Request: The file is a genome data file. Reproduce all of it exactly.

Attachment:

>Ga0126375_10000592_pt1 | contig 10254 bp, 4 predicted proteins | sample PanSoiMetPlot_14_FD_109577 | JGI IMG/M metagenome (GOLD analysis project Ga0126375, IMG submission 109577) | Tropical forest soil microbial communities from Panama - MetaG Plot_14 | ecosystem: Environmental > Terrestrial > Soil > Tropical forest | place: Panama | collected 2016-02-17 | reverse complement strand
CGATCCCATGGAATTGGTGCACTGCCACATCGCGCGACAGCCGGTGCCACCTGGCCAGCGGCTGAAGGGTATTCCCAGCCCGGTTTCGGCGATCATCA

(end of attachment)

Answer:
>Ga0126375_10000592_pt1 | contig 10254 bp, 4 predicted proteins | sample PanSoiMetPlot_14_FD_109577 | JGI IMG/M metagenome (GOLD analysis project Ga0126375, IMG submission 109577) | Tropical forest soil microbial communities from Panama - MetaG Plot_14 | ecosystem: Environmental > Terrestrial > Soil > Tropical forest | place: Panama | collected 2016-02-17 | reverse complement strand
CGATCCCATGGAATTGGTGCACTGCCACATCGCGCGACAGCCGGTGCCACCTGGCCAGCGGCTGAAGGGTATTCCCAGCCCGGTTTCGGCGATCATCA